Tuned: 2020 Yamaha YZ250FX GYTR Build

The All-Arounder

Story by Trevor Hunter, Photos by Trevor Hunter, Mark Kariya, & Ryan Vitelli

In the last few years, 250F’s have taken over the 250 classes across the board. While thumpers have been the norm in motocross, four-strokes have slowly been phasing out the classic two-stroke in off-road racing. Nowadays, all of the fast guys race 250F’s and it’s been a hot minute since a 250 two-stroke has seen the podium at a national level grand prix race. Of course, racers can’t leave their bikes alone and a majority have some form of performance mods to try and squeeze every last ounce of performance out of their bikes.

We’ve been thoroughly impressed with our YZ250FX long haul test machine and when the time came for a rebuild after 80 hours, the folks down at Yamaha gave us a complete GYTR High Performance Head setup to install. That kickstarted this build into what it has become today. 

The main piece of the puzzle is the GYTR head. Being more of a two-stroke guy, the words high performance and four-stroke being used in the same sentence kind of scare me. Sure, the power and performance will be better. But at what cost? Will it be more of a headache than it’s worth? It turns out my worries were for nothing. 

As you can read in our Product Test on the GYTR unit, the head is a winner. The performance gains were everything we hoped for and really helped the areas we felt were lacking for our intended purposes. Best of all, it can be run on pump gas and installation is pretty simple for a four-stroke. The increase in torque and power across the spread, especially up top, really took this bike up a notch and made it more fun to ride while also being even more competitive.

Since the motor had 80 hours on it and we were going to boost performance inside, we went with a full rebuild. We initially installed the GYTR head and only replaced the top end, but some really hard racing hours and running low on oil at one point combined with boosting performance took its toll and expedited the life of the bottom end.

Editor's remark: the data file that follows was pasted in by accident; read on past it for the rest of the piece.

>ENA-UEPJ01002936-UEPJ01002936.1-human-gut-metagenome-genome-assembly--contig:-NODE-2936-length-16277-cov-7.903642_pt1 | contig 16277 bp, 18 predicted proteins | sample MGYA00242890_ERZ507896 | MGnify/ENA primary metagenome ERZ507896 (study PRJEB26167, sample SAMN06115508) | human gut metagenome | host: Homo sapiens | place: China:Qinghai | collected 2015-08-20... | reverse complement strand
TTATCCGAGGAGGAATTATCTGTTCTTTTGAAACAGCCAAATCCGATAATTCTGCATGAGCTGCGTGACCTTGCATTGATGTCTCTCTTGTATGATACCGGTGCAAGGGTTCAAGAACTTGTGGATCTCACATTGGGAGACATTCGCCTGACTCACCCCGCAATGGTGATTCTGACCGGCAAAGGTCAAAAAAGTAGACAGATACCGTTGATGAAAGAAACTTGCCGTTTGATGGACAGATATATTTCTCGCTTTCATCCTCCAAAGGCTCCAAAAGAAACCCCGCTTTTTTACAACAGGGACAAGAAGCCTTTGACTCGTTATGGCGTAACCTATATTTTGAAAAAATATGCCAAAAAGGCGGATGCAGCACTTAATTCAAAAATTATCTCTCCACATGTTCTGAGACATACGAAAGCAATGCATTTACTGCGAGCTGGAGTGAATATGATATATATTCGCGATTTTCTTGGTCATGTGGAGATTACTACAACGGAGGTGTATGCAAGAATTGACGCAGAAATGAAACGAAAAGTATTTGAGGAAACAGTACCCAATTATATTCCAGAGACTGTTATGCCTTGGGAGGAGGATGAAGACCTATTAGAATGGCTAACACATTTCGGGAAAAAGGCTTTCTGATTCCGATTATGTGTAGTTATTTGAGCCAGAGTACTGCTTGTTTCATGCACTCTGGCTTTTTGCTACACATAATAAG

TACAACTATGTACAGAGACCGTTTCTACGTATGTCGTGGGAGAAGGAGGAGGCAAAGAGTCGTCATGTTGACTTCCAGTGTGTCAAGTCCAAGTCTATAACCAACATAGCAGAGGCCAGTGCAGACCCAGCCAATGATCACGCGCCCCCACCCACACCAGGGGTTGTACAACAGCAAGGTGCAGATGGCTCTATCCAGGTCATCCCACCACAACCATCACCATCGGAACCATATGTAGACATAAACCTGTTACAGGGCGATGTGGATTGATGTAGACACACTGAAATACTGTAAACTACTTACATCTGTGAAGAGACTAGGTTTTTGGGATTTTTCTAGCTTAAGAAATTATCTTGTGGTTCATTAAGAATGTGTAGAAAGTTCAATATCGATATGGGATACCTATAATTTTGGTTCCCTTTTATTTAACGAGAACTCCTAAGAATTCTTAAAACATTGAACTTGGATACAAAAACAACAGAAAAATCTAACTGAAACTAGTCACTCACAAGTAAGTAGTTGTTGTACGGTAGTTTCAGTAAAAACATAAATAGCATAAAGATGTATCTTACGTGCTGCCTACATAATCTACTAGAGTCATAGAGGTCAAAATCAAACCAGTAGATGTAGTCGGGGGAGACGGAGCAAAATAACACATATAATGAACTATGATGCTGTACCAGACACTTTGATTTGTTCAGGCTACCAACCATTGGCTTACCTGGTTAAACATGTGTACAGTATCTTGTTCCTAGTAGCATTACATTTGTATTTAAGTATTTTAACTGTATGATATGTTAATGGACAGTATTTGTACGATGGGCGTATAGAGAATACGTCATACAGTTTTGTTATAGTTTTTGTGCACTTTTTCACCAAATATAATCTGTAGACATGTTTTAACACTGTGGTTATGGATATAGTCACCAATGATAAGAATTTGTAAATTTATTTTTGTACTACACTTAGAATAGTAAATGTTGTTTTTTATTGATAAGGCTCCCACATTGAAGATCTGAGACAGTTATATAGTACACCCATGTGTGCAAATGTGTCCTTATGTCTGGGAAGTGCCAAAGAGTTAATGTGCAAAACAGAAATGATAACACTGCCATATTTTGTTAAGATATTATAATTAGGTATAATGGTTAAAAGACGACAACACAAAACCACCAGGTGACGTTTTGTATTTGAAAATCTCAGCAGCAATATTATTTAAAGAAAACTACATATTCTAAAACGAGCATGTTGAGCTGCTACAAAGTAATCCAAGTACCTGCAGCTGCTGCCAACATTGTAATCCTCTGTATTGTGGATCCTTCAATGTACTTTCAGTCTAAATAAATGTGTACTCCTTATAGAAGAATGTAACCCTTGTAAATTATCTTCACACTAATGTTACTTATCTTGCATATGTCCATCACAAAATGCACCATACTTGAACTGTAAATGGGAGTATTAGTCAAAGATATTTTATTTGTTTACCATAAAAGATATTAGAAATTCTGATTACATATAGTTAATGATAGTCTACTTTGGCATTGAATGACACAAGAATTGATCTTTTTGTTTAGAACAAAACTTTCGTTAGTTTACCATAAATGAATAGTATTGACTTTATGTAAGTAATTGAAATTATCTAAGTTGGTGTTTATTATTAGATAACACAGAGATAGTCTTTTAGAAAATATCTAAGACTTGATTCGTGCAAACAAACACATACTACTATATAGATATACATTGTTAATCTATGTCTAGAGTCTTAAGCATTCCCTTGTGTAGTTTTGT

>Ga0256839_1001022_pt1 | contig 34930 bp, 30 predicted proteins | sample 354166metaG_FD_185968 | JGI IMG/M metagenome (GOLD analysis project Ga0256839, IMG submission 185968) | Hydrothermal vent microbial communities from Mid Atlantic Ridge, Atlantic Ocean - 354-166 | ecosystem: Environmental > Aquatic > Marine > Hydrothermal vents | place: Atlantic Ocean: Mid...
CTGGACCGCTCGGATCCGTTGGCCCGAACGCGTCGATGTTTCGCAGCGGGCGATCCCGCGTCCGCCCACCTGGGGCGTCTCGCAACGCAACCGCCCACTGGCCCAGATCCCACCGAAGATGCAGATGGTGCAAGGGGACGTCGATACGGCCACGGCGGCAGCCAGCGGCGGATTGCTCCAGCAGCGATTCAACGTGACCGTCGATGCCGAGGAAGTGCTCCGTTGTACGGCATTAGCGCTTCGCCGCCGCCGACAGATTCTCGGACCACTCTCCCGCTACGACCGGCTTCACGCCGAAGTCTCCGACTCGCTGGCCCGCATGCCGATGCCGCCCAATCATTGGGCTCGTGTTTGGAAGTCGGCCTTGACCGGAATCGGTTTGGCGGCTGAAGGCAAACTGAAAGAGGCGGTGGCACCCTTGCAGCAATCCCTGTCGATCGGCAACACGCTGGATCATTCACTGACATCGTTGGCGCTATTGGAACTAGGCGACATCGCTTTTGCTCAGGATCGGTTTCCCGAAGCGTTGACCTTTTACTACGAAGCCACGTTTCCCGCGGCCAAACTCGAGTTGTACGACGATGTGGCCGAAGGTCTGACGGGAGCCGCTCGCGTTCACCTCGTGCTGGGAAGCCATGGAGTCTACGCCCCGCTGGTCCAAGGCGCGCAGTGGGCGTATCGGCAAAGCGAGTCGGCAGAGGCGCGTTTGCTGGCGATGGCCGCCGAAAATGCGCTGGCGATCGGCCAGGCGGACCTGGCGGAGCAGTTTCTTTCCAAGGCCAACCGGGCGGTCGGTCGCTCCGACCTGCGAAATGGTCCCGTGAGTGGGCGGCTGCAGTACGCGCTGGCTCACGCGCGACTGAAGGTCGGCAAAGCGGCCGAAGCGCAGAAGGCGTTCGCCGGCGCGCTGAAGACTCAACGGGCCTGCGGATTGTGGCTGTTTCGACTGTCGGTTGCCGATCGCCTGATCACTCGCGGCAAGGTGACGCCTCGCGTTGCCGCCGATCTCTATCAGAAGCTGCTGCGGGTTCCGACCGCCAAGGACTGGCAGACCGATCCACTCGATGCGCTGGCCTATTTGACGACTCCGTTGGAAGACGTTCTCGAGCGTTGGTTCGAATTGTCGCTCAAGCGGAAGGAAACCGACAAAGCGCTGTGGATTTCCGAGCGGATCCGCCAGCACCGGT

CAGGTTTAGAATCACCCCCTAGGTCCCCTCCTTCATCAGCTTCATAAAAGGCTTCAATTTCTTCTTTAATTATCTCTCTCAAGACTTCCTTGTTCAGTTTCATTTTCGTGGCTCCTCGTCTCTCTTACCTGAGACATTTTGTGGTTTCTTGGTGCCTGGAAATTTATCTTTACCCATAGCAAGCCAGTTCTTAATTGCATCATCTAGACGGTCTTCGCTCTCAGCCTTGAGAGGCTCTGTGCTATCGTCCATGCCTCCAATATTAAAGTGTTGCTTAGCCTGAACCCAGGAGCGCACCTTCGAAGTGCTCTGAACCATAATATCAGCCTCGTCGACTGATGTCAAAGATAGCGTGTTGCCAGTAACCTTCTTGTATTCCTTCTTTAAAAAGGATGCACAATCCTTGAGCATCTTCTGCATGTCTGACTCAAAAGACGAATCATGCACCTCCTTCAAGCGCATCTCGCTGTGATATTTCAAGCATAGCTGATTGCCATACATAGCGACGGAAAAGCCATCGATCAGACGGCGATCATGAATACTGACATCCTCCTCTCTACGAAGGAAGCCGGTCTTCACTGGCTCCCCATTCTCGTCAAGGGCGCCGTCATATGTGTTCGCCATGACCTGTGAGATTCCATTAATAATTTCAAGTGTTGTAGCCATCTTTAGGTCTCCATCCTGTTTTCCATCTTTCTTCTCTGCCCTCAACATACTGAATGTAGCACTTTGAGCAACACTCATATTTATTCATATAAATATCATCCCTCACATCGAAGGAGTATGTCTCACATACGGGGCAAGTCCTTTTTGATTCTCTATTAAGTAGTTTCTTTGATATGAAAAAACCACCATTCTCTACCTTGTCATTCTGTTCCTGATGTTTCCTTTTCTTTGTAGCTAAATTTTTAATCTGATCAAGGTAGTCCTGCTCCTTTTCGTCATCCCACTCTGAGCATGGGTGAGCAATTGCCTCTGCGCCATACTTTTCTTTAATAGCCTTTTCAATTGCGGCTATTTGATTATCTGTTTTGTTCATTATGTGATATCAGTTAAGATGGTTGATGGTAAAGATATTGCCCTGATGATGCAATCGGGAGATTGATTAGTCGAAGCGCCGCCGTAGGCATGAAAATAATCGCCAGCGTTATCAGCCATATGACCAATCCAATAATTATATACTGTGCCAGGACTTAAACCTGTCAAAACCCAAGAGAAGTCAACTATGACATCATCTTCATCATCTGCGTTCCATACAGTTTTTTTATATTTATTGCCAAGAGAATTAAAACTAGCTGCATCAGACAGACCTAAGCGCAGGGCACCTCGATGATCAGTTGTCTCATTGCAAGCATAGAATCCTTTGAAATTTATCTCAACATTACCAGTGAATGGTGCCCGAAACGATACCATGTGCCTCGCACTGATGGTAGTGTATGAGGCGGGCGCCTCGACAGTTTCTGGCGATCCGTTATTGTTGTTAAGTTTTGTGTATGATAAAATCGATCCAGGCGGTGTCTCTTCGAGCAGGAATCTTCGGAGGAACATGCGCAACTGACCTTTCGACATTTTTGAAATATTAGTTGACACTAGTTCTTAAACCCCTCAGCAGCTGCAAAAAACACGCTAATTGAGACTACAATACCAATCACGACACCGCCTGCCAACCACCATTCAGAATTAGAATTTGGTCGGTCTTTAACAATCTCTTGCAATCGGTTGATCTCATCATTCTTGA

The GYTR Head no doubt bumps up power in every way on the little FX.

We ended up losing a rod, though we were careful to stop riding before it did any real damage. However, this called for a full rebuild and we turned to ProX Racing Parts. We replaced the full top end, rod, and gaskets with ProX parts and the main bearings with Wiseco pieces. The cylinder could have been reused, but we ended up replacing it with a new OEM piece since everything was already apart.

We’ve used ProX parts in the past and have always had really good luck with their pieces. They are typically very close to, if not as good, as OEM specs and the quality is as good as any when it comes to aftermarket parts. As we get more hours on this engine, we’ll provide an update on the longevity and durability of the ProX components.

Precision Concepts Racing originally valved our suspension and we’ve been working with them on finding a good all-around setting for this off-road build. With both desert racing and GP racing in the plans, it makes finding a great suspension setup difficult but the Precision Concepts stuff translates well to the diverse terrain we race in. From the desert to most GP tracks, we can feel comfortable on the FX only performing minor clicker changes from track to track or to the desert.